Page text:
In the NFL, cornerback is one of the most important positions on the defensive side of the ball. Given the league’s propensity for spread offenses and pass-heavy game scripts, if you don’t have quality options at the cornerback position, you’re going to be in a load of trouble.
However, the same doesn’t hold true in Individual Defensive Player (IDP) leagues — even the deeper formats that require the position.
Cornerbacks are two things in fantasy football — plentiful and plenty unpredictable. There’s a staggering amount of turnover at the top of the fantasy leaderboard among corners from year to year — so much so that investing any real draft capital in the position is a speculative exercise at best.
At worst, it’s an exercise in futility. Banging your head against the wall.
For that reason, I’ve long been a proponent of taking a page from the team defense book in standard fantasy leagues — punt at the position in IDP drafts until late and then stream cornerbacks based on matchups. It’s a philosophy that has served me well — it’s been shown time and again that you can field a “Frankencorner” who will out-point bigger names taken much earlier in drafts.
That’s the point of this article — every week I’ll be pointing out a handful of options at the cornerback spot who (in theory, anyway) have the sort of favorable matchups that set the stage for a solid statistical outing.
This doesn’t mean these players are guaranteed to have a big game. But that’s the thing with cornerbacks.
There are no guarantees.
Eli Apple, New Orleans (vs. Houston)
Matt Williamson of Touchdown Wire did his best Captain Obvious impression recently when he wrote that the 2019 season is a make-or-break one for the former first-round pick.
“Apple’s first contract expires after this season and he has already been on two teams,” Williamson said. “He has a very good long body type to excel as a press man coverage corner, but inconsistencies have followed Apple at every turn thus far. There is ability here to work with for sure, but can Apple finally put it all together and set himself up for a nice contract? That is debatable.”
Apple’s big season starts off with a bang — a primetime matchup with Deshaun Watson and a Houston team loaded with passing-game talent. Apple will probably draw Will Fuller in coverage most of the game — the same Will Fuller who has 11 touchdown receptions in 11 games with Watson. With Marshon Lattimore on DeAndre Hopkins, it’s a matchup Houston will likely look to exploit.
James Bradberry, Carolina (vs. L.A. Rams)
Like many of the corners in this week’s piece, Bradberry’s on the final year of his contract. But according to Jourdan Rodrigue of the Charlotte Observer, if head coach Ron Rivera has his way the 26-year-old will be back with Carolina for a fifth season in 2020.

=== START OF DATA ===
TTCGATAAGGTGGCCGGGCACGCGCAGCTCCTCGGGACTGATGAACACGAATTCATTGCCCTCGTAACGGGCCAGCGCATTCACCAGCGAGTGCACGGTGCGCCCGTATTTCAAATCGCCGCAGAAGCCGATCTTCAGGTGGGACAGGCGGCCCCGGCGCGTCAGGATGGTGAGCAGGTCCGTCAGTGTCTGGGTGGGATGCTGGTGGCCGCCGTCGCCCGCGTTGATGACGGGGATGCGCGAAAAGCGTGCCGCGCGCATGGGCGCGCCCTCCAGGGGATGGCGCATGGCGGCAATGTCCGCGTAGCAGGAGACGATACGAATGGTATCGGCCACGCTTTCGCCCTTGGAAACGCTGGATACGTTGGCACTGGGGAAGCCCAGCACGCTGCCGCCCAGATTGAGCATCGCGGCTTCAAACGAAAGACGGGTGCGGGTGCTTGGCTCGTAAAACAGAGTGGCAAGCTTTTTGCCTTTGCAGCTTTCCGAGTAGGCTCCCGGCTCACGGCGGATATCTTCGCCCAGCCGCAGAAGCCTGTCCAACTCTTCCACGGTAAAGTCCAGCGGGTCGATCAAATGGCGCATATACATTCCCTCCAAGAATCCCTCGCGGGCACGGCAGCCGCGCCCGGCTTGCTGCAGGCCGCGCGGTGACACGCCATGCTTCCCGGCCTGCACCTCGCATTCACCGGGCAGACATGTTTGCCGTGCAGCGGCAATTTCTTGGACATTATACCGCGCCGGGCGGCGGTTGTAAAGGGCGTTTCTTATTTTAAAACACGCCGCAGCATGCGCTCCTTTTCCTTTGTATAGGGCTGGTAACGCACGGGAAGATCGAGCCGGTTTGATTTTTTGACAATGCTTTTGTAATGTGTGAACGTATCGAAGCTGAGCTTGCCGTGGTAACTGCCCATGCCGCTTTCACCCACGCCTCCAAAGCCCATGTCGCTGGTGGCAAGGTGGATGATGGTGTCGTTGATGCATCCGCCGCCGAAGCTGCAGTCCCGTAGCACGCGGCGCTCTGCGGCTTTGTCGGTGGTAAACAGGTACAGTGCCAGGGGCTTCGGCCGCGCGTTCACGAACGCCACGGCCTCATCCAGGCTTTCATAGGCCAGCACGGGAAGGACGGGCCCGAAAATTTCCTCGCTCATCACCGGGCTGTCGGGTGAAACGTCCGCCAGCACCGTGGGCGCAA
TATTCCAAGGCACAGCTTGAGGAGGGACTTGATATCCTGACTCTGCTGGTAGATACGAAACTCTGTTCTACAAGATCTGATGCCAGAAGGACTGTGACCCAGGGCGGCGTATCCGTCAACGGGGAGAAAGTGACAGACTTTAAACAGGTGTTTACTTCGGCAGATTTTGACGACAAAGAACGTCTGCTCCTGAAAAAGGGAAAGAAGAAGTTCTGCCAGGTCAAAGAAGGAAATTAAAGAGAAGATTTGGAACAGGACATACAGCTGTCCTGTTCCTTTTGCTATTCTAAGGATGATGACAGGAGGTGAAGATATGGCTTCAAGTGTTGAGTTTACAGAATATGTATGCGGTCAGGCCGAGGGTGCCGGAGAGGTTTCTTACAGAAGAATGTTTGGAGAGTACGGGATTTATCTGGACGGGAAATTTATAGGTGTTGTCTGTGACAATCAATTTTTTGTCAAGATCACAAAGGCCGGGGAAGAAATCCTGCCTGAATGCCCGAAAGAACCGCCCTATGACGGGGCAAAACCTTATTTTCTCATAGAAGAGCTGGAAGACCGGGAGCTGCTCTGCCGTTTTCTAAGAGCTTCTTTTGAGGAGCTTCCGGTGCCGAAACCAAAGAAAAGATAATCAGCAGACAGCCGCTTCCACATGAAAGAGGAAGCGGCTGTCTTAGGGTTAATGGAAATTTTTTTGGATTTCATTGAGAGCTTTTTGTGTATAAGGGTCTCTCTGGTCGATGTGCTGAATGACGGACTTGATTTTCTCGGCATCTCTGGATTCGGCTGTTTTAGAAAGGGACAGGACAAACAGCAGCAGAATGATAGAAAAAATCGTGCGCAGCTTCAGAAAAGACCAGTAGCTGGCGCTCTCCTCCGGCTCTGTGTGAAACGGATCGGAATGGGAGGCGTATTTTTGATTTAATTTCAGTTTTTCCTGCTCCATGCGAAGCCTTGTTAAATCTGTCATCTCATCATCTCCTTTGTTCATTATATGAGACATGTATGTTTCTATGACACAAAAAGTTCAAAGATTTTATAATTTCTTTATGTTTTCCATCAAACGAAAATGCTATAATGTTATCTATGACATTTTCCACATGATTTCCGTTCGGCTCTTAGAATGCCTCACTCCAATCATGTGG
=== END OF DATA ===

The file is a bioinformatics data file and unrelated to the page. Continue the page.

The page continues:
“He is a guy that I hope we do keep around,” Rivera said, “because he is important to what we’ve done. We’ve kind of shown that you have to be able to keep that type of a corner around. (James) is steady. He comes to work and he works hard. He does the things he needs to do to improve. That’s one of the things I’ve been most impressed with, is just how resilient he is.”
Bradberry’s been a regular in this piece over the past two seasons — he has 155 total tackles over that span and finished inside the Top 15 fantasy cornerbacks each year, including a Top 5 finish in 2017. Despite that steady production and a skill-set that’s tailor-made for IDP, Bradberry remains annually undervalued — at least partly due to a lack of name recognition. Take advantage of that ahead of a matchup with the Rams and their loaded cadre of receivers.
Adoree Jackson, Tennessee (at Cleveland)
Jackson’s as athletically gifted as any cornerback in the NFL. But after an uneven second season that saw highlight-reel plays and head-shaking mistakes in equal measure, he told ESPN’s Turron Davenport that he spent the offseason working on the mental aspects of the game.
“Physically, I will take my tangibles over anybody. I mean every athlete will say that,” Jackson said. “I am trying to better myself mentally. It’s something that has always been in my mind. I want to be better. I have to figure out what I don’t do well and how I can do it better to help myself, this secondary, the defense, and it will trickle down.”
Opponents haven’t been shy about targeting Jackson the last two years — over that span he’s the leagues second-most targeted cornerback. He’s also a good tackler who finished the 2018 season as a Top 15 fantasy option. That’s certainly good enough to merit a look headed into a matchup in which he’ll see a lot of Odell Beckham Jr., but not so good that he won’t still be available in affair percentage of IDP leagues.